Having an Excel document containing the names, tickers, and financial metricsfor all dividend-paying technology stocks can be extremely powerful.The document becomes significantly more powerful if the user has a workingknowledge of Microsoft Excel.With that in mind, this section will show you how to implement two actionableinvesting screens to the technology stocks list. The first screen that we’llimplement is for stocks with dividend yields above 3%.

Screen 1: High Dividend Yield Technology Stocks

Step 1: Download the technology stocks list at the link above.Step 2: Click on the filter icon at the top of the dividend yield column, asshown below.Step 3: Change the filter setting to “Greater Than” and input 0.03 into thefield beside it, as shown below.The remaining stocks in this spreadsheet are dividend-paying technology stockswith dividend yields above 3%, which provide a basket of securities thatshould appeal to retirees and other income-oriented investors.The next section will show you how to simultaneously screen for stocks withprice-to-earnings ratios below 20 and market capitalizations above $10billion.

Why Invest In The Technology Sector?

The technology industry is known for having some of the best-performing stocksover short periods of time. Indeed, it’s hard to overstate how much wealth wascreated for the early investors in companies like Facebook (FB), Microsoft(MSFT), or Apple (AAPL).In addition, the technology sector is highly diversified. It includeseverything from social media companies to semiconductor stocks. The technologysector itself is not a monolith; there are many types of businesses within thesector.Unfortunately, the technology industry is also known for causing one of themost dramatic stock market bubbles on record. The 2000-2001 dot-com bubbledestroyed billions of dollars of market value because technology stocks weretrading at such irrationally high valuations.Source: YChartsThis notable bear market might lead some investors to avoid the technologysector entirely.Fortunately, today’s technology sector is tremendously different from itspredecessor in the early 2000s. While technology stocks were previously valuedbased on page views or other vanity metrics, this school of thought haschanged significantly. Today’s technology stocks are valued based on the sameyardsticks as other businesses: earnings, free cash flow, and, to a lesserextent, assets. Moreover, careful security analysis allows investors to findundervalued technology stocks and profits, just as with any other industry.Investors might also avoid tech stocks because of a perceived inability tounderstand how they make money. Indeed, while many investors – most notably,Warren Buffett – ignore technology stocks because of their harder-to-understand business models, it’s important to note that not all technologystocks have business operations that are shrouded in complexity.As an example, Apple has a very simple business model. The companymanufactures and sells iPhones, Apple computers, and wearable devices.Moreover, one could argue that Apple’s greatest strength is not itstechnology, but its brand – similar to many non-technology companies like theCoca-Cola Company (KO), Procter & Gamble (PG), and Colgate-Palmolive (CL).Importantly, there are opportunities similar to Apple throughout the sector –not all technology stocks have competitive advantages that are based onmicrochip capacity or cloud computing speed.The last reason why technology stocks can play an important role in yourinvestment portfolio is that they have the potential to be very strongdividend stocks. Historically, the technology sector was devoid of anyappealing dividend investments because technology firms reinvested all moneyto drive rapid organic growth. This is no longer the case, at least not ingeneral. Many technology firms now pay steadily rising dividends year in andyear out.As an example, this article from CNBC describes how information technologycompanies have been the largest contributor to historical dividend growth overthe last several years. Moreover, there are plenty of individual technologycompanies with very strong dividend growth rates. Two examples are: * Apple: 10.7% 5-year dividend growth rate * Microsoft: 12.8% 5-year dividend growth rateThe profits of these large, stable technology companies are only growing. And,many technology firms have fairly low payout ratios. These factors lead us tobelieve that the technology sector will continue to provide strong dividendgrowth investment opportunities for the foreseeable future.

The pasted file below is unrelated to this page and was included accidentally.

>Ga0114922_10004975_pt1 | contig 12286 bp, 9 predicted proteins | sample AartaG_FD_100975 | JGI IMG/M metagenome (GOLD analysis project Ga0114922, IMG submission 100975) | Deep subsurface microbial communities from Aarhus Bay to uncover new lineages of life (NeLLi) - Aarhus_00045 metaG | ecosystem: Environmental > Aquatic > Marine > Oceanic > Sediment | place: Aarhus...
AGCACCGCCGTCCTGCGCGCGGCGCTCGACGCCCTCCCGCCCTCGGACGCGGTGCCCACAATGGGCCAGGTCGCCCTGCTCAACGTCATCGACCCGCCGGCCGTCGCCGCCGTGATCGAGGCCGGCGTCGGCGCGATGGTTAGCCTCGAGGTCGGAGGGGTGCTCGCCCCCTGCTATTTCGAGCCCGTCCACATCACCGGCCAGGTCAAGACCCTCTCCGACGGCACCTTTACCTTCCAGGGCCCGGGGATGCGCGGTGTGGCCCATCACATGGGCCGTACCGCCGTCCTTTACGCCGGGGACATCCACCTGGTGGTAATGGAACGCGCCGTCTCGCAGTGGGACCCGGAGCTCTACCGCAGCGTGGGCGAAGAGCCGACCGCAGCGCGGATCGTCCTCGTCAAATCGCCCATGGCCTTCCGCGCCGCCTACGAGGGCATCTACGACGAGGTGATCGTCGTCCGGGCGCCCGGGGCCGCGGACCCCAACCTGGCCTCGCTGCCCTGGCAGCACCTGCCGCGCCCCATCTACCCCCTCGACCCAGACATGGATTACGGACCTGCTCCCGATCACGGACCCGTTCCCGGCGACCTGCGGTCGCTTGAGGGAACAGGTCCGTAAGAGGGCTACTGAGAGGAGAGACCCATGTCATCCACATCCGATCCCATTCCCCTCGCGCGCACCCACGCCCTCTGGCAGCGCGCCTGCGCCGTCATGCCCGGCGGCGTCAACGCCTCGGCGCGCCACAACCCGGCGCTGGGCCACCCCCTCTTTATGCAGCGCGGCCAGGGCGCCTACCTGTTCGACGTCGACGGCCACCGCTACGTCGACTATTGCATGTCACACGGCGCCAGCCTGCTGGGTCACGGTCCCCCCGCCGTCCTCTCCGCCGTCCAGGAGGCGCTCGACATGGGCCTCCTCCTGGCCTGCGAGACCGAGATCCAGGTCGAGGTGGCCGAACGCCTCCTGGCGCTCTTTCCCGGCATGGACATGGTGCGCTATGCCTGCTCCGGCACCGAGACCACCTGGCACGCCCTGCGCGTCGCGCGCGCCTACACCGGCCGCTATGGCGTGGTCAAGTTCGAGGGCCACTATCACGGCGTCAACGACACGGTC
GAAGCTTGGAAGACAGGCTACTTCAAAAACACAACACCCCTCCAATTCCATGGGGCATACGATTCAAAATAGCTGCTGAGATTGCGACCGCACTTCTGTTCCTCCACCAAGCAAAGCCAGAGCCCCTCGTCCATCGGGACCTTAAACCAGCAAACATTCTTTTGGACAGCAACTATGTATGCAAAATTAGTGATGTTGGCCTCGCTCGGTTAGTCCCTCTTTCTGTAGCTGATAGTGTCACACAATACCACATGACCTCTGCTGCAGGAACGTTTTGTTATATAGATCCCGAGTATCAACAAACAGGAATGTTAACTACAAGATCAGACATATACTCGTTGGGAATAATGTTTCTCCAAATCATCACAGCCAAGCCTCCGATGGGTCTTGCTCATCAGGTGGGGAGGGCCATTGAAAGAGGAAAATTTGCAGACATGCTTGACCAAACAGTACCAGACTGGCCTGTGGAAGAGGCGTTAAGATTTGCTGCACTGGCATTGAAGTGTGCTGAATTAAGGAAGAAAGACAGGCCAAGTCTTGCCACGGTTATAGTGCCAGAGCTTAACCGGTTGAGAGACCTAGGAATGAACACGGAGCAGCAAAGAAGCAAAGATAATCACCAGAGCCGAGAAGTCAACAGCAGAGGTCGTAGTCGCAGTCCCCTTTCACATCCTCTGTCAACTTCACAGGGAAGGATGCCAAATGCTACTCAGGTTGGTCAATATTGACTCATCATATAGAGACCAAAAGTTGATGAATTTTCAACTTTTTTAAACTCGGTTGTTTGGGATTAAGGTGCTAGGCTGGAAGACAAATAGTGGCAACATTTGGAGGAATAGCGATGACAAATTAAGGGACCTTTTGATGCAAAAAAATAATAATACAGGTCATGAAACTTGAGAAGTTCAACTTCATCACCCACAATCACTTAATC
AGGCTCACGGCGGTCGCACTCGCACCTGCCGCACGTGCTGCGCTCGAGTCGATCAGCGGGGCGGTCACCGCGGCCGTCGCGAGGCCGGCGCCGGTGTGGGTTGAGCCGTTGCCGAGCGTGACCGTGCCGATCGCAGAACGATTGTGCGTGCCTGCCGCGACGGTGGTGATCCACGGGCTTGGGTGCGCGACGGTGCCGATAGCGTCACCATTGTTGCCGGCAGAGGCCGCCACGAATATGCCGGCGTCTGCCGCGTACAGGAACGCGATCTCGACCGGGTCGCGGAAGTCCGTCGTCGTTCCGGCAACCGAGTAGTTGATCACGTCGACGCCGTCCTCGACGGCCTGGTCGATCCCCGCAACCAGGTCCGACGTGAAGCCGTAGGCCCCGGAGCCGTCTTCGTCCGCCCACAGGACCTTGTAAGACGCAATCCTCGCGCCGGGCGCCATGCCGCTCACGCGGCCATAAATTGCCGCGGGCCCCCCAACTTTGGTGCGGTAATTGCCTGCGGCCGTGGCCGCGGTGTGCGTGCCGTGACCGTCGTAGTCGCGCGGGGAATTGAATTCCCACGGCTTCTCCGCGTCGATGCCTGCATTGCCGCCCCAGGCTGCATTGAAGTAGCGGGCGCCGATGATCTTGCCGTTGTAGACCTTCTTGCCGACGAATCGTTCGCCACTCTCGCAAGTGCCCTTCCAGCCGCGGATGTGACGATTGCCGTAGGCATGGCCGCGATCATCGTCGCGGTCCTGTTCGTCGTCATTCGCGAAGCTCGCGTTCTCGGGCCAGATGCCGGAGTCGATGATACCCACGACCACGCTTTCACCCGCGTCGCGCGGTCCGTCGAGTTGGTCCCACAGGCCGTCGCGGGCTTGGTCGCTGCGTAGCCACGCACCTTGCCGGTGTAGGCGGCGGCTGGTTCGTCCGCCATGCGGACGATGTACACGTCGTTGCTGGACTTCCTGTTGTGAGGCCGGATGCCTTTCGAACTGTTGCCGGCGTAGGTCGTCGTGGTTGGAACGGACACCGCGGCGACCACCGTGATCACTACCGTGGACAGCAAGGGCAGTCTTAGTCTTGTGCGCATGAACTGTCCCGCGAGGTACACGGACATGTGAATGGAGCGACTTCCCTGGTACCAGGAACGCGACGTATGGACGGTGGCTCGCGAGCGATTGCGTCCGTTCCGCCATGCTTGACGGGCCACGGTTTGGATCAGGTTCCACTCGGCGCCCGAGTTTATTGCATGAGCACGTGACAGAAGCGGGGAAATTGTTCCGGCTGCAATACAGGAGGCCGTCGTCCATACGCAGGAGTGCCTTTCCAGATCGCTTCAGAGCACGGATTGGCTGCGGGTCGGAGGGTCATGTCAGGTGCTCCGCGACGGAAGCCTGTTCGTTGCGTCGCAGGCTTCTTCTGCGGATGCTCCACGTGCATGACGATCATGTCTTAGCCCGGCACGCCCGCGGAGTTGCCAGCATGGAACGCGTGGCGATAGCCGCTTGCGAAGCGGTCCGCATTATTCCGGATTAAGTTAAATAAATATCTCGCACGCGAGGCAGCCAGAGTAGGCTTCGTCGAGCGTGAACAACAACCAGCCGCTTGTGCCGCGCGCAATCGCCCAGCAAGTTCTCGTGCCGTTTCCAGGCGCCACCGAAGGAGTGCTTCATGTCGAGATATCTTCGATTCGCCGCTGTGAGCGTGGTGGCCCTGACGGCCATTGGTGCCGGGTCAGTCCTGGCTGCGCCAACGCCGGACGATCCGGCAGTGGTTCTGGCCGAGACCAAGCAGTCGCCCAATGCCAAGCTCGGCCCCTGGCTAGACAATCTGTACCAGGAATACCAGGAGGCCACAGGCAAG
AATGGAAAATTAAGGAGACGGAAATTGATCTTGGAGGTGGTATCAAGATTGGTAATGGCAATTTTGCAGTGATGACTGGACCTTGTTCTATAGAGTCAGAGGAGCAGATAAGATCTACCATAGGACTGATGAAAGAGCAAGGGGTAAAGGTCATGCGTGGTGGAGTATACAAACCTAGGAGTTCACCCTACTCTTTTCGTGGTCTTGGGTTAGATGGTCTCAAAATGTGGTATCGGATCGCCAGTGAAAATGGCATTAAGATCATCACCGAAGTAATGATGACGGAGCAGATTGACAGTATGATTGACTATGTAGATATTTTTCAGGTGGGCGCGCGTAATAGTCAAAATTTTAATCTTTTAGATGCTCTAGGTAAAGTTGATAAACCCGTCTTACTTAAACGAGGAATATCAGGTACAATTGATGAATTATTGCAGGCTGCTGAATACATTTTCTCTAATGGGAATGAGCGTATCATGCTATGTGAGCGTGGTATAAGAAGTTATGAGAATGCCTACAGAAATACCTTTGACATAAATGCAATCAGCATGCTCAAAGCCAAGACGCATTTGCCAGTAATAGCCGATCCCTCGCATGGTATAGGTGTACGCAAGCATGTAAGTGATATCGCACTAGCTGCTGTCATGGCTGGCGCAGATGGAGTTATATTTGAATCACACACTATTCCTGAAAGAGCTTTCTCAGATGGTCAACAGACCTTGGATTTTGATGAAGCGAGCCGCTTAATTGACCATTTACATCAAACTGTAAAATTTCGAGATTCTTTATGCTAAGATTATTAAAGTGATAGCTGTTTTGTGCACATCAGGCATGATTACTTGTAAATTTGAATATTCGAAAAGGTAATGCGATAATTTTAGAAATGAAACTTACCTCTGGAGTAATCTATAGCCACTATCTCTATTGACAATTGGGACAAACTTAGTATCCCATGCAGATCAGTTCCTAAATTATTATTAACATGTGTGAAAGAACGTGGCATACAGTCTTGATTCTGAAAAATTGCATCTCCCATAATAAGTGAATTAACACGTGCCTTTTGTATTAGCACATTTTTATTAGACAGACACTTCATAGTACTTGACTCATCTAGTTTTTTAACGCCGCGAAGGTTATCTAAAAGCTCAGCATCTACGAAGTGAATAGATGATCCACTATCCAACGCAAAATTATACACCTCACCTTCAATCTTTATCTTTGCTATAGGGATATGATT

Top-performing tech stock

Did you know about a little-known TSX-listed technology company thatoutperformed the likes of Apple (NASDAQ:AAPL) and Microsoft (TSX:MSFT) overthe past decade? Enghouse Systems (TSX:ENGH) is one of the top-performing techstocks on the TSX Index.A $10,000 investment in the company 10-years ago would be worth approximately$123,000 today. Enghouse’s share price is up by 1,140% over this time frame.Not bad for a little-known technology company.Enghouse’s outperformance should not be surprising. This enterprise managementsoftware company is expected to grow earnings at a 17% clip, which isconsistent with its five-year historical average. In 2020, Enghouse is up by9%, far outperforming the 16% loss posted by the S&P/TSX Composite Index.At 13 years, Enghouse owns the longest dividend growth streak among all toptech stocks. It also sports the highest average dividend growth rate. In 2019,the company raised the dividend by 22%.The payout ratio is only 40%, and combined with expected growth rates,investors can expect double-digit dividend growth for years to come.

A dividend at risk?

Just because a company is an Aristocrat, however, it doesn’t mean the dividendis safe. There have already been several Canadian Dividend Aristocrats toannounce a cut, and more are likely on the way. Tecsys (TSX:TCS) is one toptech stock showing signs of weakness.This supply chain management company has done quite well for investors.Although it’s down 6% year to date, the stock price is up by 97.82% over thepast five years.Unfortunately, the company’s earnings growth has been spotty. In 2018 and2019, earnings growth has been negative, leading to an unsustainable payoutratio. As of writing, the dividend accounts for 153% of earnings.On the bright side, it drops to 75% based on next year’s earnings. Given thatdemand for its supply chain products should be strong in this environment, thecompany should be well positioned to maintain the dividend. Is it the safestof the group? No, but a dividend cut doesn’t appear imminent.

Tell Us What You Think

0 Comment

Leave a comment